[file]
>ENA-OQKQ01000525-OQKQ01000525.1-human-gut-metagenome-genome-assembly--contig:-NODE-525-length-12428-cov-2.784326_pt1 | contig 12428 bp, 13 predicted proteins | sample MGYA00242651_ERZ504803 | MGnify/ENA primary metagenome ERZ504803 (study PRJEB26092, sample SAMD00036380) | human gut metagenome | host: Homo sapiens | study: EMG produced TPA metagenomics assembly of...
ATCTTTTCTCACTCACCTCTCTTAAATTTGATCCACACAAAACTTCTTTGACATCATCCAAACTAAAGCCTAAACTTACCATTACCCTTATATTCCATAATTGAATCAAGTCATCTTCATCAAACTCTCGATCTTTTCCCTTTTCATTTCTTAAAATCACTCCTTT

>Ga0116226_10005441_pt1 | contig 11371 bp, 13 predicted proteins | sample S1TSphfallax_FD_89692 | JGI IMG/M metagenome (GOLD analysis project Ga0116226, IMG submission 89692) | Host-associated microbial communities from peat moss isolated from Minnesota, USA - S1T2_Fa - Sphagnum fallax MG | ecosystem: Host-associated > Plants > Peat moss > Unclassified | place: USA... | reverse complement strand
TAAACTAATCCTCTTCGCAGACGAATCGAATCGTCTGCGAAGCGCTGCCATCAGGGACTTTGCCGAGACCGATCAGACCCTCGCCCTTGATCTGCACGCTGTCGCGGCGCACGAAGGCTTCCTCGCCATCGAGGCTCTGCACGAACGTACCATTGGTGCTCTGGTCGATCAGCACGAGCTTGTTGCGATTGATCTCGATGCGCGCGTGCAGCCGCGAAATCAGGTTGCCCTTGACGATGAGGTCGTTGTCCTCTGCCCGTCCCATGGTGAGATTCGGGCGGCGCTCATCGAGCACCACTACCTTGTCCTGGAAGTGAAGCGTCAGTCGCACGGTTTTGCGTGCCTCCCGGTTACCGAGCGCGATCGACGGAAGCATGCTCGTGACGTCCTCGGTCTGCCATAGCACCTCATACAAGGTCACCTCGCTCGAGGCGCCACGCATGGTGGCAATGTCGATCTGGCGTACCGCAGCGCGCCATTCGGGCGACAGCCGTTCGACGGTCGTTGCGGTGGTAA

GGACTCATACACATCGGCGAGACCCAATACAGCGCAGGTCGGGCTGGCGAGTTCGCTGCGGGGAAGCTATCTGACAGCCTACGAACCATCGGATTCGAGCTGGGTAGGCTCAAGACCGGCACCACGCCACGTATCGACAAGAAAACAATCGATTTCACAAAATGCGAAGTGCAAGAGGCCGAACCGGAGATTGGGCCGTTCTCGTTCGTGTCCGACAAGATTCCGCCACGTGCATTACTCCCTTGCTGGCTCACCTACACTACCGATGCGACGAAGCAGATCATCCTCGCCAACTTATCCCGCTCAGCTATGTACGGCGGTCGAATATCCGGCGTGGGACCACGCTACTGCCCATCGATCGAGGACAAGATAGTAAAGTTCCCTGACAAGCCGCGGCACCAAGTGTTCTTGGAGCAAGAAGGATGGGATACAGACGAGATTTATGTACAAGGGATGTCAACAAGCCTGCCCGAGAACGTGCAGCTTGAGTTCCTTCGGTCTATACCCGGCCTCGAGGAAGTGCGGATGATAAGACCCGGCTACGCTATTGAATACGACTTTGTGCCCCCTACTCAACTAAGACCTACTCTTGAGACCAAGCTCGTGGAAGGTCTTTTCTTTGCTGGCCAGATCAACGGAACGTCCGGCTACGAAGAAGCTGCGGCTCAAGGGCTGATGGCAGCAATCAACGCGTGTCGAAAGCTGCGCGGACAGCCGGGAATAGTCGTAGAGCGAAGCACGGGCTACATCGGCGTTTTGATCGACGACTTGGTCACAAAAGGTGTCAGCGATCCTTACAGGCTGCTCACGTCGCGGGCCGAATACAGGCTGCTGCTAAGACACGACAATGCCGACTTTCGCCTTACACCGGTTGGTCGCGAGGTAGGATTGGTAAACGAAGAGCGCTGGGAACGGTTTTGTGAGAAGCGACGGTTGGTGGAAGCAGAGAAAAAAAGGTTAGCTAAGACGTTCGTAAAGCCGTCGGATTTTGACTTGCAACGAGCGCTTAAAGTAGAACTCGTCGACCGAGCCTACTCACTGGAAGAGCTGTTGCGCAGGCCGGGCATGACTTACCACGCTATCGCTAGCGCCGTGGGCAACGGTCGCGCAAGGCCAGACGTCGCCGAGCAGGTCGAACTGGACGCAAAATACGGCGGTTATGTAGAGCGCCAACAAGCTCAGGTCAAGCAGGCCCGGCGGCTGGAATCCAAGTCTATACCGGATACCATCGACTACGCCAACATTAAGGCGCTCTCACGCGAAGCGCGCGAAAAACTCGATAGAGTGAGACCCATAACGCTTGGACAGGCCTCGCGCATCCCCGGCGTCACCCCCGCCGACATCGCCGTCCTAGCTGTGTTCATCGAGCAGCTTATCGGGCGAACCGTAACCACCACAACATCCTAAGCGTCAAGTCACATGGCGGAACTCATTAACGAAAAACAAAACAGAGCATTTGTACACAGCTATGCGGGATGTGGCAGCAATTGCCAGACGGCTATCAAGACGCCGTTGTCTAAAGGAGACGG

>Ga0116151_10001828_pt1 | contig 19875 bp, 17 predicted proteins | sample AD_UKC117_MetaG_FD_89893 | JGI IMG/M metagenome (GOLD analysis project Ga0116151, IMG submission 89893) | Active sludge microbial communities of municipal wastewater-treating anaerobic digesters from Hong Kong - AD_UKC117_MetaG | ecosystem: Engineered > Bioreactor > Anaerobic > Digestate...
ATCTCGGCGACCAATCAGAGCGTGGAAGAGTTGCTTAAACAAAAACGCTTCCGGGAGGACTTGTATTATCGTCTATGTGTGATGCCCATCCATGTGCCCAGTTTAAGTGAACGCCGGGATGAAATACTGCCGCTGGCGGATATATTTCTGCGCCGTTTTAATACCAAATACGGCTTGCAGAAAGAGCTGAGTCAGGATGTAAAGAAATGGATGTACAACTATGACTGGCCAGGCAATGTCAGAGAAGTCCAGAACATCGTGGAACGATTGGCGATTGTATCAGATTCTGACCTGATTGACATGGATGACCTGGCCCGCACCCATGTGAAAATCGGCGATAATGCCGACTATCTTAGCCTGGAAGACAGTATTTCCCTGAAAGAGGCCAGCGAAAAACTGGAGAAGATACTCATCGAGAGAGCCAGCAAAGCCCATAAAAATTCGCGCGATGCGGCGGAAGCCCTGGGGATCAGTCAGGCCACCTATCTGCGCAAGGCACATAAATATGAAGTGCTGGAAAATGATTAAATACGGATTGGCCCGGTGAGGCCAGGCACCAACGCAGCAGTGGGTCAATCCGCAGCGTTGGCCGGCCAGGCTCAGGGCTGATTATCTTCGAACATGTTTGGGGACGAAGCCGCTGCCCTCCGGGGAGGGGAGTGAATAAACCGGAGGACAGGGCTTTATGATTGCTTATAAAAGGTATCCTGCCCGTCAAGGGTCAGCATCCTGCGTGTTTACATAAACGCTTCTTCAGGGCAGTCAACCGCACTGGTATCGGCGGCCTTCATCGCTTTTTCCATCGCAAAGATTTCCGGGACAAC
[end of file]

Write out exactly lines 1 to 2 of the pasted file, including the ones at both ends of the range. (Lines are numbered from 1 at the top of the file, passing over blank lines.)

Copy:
>ENA-OQKQ01000525-OQKQ01000525.1-human-gut-metagenome-genome-assembly--contig:-NODE-525-length-12428-cov-2.784326_pt1 | contig 12428 bp, 13 predicted proteins | sample MGYA00242651_ERZ504803 | MGnify/ENA primary metagenome ERZ504803 (study PRJEB26092, sample SAMD00036380) | human gut metagenome | host: Homo sapiens | study: EMG produced TPA metagenomics assembly of...
ATCTTTTCTCACTCACCTCTCTTAAATTTGATCCACACAAAACTTCTTTGACATCATCCAAACTAAAGCCTAAACTTACCATTACCCTTATATTCCATAATTGAATCAAGTCATCTTCATCAAACTCTCGATCTTTTCCCTTTTCATTTCTTAAAATCACTCCTTT